Founded in 2015, Southeast Georgetown Community Council works to be a bridge connecting residents with local leaders and other organizations as well as developing focused programs targeted at the residents’ specific needs.

Southeast Georgetown takes up the corner of the city east of I-35 and south of University Avenue. It is demographically diverse, made up mostly of working-class residents, SEGCC Executive Director Chuck Collins said.

Collins said these particular residents are often in need of the most services—whether it be public transportation, affordable and quality housing, language access in schools, or access to health foods and nutrition programs—but are the least connected. That is where SEGCC comes in.

“Our mission is to facilitate community problem solving by bridging the gaps between neighbors, city agencies, elected representatives and other groups,” Collins said.

An example of this with the organization’s immigration assistance program.

First proposed by two Southeast Georgetown residents, this arm of the organization assists those seeking citizenship status or who have questions about their current status.

It offers help with citizenship test prep, navigating paperwork, answering legal questions and more, and staff is working on completing its final step of receiving a certification that will allow the organization to work directly with status changes and issues. Granted through the Department of Justice, Collins said they hope to receive the certification in August.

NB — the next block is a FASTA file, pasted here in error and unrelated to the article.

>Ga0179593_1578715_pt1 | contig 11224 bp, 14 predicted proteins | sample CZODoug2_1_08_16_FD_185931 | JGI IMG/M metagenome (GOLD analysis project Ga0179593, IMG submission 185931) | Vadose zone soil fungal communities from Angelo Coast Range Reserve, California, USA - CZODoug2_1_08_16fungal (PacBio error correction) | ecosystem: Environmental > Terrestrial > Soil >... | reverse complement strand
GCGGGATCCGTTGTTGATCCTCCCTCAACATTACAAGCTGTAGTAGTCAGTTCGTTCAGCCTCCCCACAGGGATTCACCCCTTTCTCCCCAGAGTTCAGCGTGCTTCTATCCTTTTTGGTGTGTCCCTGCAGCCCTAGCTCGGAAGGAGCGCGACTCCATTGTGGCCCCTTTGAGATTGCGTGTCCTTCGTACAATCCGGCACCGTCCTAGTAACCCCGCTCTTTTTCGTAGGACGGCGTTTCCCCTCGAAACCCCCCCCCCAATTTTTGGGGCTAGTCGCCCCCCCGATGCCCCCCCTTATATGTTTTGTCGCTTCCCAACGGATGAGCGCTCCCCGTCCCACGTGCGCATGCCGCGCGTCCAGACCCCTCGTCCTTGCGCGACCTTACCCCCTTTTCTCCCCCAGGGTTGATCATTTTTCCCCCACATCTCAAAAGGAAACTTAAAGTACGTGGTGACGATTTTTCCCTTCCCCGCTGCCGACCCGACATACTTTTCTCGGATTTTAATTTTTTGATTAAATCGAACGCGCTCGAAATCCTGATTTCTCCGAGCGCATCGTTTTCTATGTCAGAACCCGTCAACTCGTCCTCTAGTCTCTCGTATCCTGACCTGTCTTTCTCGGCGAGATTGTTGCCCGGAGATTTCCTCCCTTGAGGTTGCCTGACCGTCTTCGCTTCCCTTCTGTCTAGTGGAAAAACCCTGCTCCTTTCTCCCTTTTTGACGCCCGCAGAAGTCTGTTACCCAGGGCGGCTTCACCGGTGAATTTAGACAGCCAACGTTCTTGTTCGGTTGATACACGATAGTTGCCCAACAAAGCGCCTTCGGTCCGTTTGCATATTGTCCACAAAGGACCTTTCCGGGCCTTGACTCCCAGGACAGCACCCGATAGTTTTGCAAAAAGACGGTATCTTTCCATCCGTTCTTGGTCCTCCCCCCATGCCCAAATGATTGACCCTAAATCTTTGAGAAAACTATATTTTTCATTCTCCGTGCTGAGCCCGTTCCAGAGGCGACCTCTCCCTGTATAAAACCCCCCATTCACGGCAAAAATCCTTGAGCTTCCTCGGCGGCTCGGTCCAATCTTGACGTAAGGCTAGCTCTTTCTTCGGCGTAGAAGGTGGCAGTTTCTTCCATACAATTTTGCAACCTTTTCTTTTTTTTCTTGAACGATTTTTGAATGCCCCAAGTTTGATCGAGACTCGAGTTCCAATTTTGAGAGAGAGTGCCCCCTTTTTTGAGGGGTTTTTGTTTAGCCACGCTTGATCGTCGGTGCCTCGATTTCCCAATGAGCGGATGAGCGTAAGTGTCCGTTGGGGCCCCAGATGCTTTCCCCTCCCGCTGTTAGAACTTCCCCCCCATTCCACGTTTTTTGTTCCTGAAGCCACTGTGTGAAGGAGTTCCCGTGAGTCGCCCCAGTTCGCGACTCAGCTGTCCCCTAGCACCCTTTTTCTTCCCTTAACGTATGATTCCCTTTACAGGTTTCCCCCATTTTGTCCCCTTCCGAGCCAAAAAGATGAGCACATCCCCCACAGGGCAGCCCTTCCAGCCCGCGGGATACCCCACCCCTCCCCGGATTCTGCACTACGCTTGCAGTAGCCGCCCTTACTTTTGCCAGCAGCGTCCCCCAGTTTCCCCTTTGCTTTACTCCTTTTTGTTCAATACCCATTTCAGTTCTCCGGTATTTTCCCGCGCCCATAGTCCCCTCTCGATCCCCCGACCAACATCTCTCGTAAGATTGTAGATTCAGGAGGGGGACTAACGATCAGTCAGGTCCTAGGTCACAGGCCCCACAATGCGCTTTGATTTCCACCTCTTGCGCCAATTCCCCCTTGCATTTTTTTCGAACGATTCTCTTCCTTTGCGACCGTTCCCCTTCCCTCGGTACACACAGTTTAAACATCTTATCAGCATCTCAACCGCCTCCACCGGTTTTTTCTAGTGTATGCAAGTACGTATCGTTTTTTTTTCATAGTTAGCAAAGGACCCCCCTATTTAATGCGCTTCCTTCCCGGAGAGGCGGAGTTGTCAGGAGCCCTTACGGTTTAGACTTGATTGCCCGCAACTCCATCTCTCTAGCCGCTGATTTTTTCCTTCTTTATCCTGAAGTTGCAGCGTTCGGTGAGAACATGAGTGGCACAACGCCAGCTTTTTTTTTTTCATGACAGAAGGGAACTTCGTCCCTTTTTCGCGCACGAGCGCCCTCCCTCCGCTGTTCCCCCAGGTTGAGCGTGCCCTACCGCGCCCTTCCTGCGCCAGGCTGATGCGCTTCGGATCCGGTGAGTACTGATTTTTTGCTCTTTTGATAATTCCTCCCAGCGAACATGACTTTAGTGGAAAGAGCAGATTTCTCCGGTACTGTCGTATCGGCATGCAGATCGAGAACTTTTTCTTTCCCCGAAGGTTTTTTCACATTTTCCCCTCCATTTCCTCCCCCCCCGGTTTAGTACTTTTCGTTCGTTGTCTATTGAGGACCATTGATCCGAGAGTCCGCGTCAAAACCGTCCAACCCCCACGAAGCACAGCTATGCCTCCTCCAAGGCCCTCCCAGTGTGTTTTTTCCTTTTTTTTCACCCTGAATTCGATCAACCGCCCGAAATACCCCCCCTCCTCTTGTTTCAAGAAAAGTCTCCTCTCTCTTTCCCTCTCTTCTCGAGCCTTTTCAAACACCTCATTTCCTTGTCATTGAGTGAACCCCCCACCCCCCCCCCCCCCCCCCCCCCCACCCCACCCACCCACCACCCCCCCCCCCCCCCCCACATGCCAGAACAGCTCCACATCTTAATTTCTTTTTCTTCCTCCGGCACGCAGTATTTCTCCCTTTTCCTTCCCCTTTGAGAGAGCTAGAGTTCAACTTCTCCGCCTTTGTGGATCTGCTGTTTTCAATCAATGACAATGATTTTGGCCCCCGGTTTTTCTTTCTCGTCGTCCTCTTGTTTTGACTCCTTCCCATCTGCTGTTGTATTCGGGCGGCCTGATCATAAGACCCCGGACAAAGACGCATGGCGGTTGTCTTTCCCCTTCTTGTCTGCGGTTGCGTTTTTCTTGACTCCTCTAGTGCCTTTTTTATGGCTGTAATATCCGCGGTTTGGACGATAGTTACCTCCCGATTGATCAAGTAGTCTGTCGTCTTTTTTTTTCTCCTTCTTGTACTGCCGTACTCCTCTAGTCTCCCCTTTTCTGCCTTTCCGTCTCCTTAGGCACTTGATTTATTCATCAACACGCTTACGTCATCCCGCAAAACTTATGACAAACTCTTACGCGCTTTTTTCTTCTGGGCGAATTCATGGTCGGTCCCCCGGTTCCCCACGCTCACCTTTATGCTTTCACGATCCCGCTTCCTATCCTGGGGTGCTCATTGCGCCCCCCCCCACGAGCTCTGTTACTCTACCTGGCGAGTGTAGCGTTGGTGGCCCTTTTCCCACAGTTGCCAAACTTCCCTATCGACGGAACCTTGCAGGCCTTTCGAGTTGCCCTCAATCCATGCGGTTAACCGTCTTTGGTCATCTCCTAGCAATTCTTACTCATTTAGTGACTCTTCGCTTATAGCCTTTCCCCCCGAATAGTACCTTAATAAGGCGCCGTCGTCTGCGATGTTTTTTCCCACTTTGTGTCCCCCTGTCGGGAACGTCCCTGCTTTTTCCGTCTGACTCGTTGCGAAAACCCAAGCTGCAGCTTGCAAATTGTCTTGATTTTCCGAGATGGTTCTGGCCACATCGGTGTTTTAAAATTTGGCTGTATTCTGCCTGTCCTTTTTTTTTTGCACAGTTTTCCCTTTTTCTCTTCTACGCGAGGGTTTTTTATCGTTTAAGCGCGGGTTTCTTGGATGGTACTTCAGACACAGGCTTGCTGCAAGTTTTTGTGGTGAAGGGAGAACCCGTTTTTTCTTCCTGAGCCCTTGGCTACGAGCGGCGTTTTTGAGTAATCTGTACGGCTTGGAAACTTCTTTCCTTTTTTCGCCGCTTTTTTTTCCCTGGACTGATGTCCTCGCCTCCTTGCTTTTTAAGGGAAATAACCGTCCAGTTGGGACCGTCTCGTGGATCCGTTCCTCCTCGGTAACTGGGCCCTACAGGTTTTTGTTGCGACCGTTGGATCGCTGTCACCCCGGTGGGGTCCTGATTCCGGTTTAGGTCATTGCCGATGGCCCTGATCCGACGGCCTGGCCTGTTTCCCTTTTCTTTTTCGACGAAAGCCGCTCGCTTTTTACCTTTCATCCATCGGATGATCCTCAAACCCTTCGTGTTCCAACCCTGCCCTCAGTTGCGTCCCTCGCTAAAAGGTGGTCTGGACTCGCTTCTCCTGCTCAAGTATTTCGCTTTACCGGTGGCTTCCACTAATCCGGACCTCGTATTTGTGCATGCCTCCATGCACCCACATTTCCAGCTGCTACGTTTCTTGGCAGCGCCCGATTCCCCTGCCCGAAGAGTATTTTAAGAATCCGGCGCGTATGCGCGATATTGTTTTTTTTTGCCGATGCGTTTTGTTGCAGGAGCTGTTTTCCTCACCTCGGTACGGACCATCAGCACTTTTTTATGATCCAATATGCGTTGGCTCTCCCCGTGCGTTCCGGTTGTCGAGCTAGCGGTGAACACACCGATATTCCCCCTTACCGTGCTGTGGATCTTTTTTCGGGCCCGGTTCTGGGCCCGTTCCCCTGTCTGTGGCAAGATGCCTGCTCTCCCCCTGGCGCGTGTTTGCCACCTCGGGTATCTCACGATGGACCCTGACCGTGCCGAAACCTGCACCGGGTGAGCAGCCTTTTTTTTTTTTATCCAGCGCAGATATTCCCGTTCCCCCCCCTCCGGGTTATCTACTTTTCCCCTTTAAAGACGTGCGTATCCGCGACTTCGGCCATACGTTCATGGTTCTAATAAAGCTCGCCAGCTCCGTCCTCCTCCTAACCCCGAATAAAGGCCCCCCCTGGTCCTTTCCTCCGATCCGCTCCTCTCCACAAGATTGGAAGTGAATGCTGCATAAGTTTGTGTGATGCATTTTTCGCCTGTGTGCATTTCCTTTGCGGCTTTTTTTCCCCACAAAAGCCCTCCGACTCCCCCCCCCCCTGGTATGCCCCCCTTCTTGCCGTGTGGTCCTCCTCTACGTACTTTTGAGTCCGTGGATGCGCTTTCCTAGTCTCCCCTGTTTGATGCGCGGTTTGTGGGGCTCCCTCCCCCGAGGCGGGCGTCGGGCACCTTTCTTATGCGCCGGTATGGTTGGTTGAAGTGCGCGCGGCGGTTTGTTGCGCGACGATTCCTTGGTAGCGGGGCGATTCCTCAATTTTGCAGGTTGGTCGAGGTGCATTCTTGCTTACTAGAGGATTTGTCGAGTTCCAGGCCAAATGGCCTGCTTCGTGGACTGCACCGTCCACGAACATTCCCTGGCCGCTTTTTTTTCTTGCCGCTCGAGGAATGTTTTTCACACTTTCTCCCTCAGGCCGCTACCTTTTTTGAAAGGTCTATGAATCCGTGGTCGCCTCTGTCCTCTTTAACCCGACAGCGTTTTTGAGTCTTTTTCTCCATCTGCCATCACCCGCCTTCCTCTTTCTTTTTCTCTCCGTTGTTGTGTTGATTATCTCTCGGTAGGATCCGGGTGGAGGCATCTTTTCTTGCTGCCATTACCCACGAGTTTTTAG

The organization also holds regular community events and discussion panels to help educate others on groups of people different from their own, such as the Native American Culture Day Potluck held in February or a planned virtual African American panel to be held Aug. 19 at 7 p.m. The event will be free, but the organization is collecting donations.

SEGCC has also held a “Diversity through the Years” art contest in collaboration with Southwestern University, and it has a group of bilingual residents who volunteer as translators for schools events such as parent-teacher nights so children do not have to be the translators for their parents.

“We are absolutely community based, and we’re here to help people help themselves, whatever that looks like,” Collins said.